Me too madrassa

The rational school operators of Uttar Pradesh

Just like over nine out of ten families in Karnataka, many school operators in Uttar Pradesh demonstrated that they are rational actors. If the Indian government has announced that it will give Rs 325 crores over the five years to madrassas (which, among others, means "an honorarium of Rs 6,000 per month to graduate teachers and Rs 12,000 per month to post-graduate teachers") then it is perfectly rational for private non-religious schools into madrassas. Perhaps private schools operated by Muslims are taking a lead in this—but it should not surprise anyone if people from all faiths jumped in to get a share of the pie.

Of course, the Ministry of Human Resources Development officially doesn’t get it. It has called upon the Uttar Pradesh state government to conduct an enquiry into why people are behaving rationally, and responding to incentives.

The UPA government has been schizophrenic in its understanding and application of incentives (see this post on Acquired Incentivo Deficiency Syndrome, by The Rational Fool). It seems to understand them at a political level where it has extinguished equality of opportunity for an entitlement economy. But it has repeatedly failed to understand them at a policy level, where it has pretended that nice sounding intentions can replace sound incentive structures.

6 thoughts on “Me too madrassa”

  1. Speaking about the poor families in Karnataka, how do you propose to sustain their livelihood in the immediate present, without some sort of state assistance in the form of vouchers, price discounts etc? And when such state assistance is deemed necessary, if the implementation goes awry because of deficiencies in the law enforcement should we just blame the law? One of the often used arguments against income-based reservations is this inability of the state to correctly identify the poorer sections of the society.

    In fact, irrespective of the validity of state assistance, should we always enact only those laws that are “easy” to implement or should we also try to improve the law enforcement mechanisms? The current law enforcement mechanisms are deficient to enforce most laws, irrespective of their nature.

  2. @jujung

    I’m sure no one would disagree about helping the poor. However, it is important to keep the sense of entitlement contained, as Nitin points out. No system is perfect, and this is where feedback becomes valuable in designing a better delivery system.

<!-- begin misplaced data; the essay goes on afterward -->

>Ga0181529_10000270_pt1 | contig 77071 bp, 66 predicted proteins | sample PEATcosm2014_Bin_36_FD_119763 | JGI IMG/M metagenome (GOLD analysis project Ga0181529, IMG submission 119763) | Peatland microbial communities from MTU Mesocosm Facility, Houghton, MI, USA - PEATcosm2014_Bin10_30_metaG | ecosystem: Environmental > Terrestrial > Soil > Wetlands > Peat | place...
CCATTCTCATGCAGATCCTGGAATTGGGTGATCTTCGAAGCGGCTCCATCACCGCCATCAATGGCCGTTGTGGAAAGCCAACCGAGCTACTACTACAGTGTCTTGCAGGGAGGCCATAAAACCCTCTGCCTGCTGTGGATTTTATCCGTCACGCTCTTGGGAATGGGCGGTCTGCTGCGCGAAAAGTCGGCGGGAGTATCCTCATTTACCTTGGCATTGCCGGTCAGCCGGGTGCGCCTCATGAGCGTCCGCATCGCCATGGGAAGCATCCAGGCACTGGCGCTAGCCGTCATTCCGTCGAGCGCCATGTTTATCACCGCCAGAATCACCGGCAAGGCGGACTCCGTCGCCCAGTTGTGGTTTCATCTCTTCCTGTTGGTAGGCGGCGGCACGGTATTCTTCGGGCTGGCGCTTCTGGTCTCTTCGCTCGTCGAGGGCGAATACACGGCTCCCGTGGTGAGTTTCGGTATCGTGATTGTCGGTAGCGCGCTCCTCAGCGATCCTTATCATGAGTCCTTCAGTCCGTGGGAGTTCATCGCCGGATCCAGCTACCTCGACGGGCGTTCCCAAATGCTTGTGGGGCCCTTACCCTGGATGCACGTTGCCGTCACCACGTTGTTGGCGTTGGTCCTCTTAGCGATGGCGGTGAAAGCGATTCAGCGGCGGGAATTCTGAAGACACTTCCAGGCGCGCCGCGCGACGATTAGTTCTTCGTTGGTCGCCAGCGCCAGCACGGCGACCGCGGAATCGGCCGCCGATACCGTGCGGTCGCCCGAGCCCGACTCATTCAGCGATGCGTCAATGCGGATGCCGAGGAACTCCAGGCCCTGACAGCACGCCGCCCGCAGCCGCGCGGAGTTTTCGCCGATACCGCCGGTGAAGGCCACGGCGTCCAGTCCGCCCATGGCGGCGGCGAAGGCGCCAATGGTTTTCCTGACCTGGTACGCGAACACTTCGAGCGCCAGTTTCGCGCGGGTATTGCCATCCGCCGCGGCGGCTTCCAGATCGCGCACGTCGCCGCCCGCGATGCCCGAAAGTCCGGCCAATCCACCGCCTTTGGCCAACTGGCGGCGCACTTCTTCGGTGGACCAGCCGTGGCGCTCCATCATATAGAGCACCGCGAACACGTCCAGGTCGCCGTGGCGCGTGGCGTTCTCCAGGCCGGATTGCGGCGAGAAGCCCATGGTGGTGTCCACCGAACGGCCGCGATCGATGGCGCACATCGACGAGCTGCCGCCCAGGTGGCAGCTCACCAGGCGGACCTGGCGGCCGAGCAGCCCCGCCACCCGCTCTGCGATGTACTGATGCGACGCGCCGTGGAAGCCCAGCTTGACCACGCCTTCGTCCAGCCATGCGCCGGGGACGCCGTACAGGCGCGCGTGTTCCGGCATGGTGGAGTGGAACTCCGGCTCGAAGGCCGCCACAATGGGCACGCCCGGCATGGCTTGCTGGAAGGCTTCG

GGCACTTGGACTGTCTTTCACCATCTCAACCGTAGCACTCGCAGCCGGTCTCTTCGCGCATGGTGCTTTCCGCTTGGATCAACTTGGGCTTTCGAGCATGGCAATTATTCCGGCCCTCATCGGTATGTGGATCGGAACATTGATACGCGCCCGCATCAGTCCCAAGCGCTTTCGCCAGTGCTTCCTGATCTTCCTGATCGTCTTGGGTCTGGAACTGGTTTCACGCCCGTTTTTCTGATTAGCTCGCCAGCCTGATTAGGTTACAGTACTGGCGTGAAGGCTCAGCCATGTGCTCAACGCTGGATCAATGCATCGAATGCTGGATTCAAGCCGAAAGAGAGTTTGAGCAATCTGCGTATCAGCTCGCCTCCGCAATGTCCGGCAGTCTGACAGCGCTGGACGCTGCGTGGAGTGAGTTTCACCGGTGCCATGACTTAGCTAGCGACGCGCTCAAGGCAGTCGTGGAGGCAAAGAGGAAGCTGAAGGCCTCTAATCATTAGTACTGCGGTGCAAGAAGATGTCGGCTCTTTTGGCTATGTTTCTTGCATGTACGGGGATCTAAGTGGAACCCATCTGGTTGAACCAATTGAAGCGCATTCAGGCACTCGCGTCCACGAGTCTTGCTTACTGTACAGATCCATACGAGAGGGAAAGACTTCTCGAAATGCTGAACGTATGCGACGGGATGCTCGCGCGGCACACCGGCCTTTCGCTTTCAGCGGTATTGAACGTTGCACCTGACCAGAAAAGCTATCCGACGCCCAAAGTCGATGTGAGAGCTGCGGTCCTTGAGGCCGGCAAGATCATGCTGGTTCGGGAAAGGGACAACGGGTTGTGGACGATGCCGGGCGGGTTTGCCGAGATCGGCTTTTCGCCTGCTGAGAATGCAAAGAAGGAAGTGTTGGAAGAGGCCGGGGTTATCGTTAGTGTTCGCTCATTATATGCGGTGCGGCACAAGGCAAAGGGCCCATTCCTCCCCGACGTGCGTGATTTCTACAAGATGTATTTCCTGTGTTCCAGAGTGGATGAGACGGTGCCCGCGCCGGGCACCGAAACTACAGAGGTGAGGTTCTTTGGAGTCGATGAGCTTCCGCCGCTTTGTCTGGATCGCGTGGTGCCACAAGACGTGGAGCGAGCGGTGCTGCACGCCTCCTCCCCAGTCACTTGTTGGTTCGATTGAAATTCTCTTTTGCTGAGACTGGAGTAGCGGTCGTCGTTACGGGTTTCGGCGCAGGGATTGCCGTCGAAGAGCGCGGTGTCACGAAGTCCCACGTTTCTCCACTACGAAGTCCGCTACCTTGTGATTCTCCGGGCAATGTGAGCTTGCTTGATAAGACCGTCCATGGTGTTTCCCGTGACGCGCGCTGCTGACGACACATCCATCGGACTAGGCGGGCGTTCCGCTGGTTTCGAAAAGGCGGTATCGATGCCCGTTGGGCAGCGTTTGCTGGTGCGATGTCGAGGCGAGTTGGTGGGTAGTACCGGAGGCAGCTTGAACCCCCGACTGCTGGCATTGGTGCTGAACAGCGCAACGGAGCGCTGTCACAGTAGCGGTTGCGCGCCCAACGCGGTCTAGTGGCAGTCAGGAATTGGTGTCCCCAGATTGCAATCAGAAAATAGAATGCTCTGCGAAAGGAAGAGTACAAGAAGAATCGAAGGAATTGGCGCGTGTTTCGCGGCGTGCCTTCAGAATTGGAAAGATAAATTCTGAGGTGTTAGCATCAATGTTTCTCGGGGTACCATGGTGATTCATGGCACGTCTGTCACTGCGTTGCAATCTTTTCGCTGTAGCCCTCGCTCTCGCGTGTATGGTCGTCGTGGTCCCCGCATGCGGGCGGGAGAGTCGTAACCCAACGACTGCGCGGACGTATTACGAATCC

I would look at the example in this context, as one that shows how welfare policies, however well-meant (eg. reservation) actually end up promoting rational (ie self-interested) behavior among individual agents, irrespective of the eventual outcome to the society as a whole.

  3. Those who advocate government mandated quotas, reservations and subsidies, based on caste, gender, income, religion or whatever, often in the name of ensuring a “level platform”, would be well advised to read Kurt Vonnegut’s Harrison Bergeron.

  4. The first and foremost goal of a rational society and hence a rational state would be “self-preservation”. If a majority of the society feels they don’t have any “opportunity” to prosper, then the situation is ripe for a revolution and disbandment of the state. So, any democratic state should be able to keep a majority of its people relatively happy about their “prospects of success”. To argue that such a claim is a claim of some absurd notion of equality of people/intelligence/etc is disingenuous.

    And I am not anti free-market. I am just asking if we should look at the validity of a law in terms of its implementability?

  5. >>..would be well advised to read Kurt Vonnegut’s>>

    Interesting read, but it is about individual handicap. The quota system in India is about rigid group benefits staged via a flexible super group. Without evidence, it is nothing but a tiered citizenship status held hostage to political formations best equipped to protect the said status. With evidence, it could become a valid social justice delivery platform.

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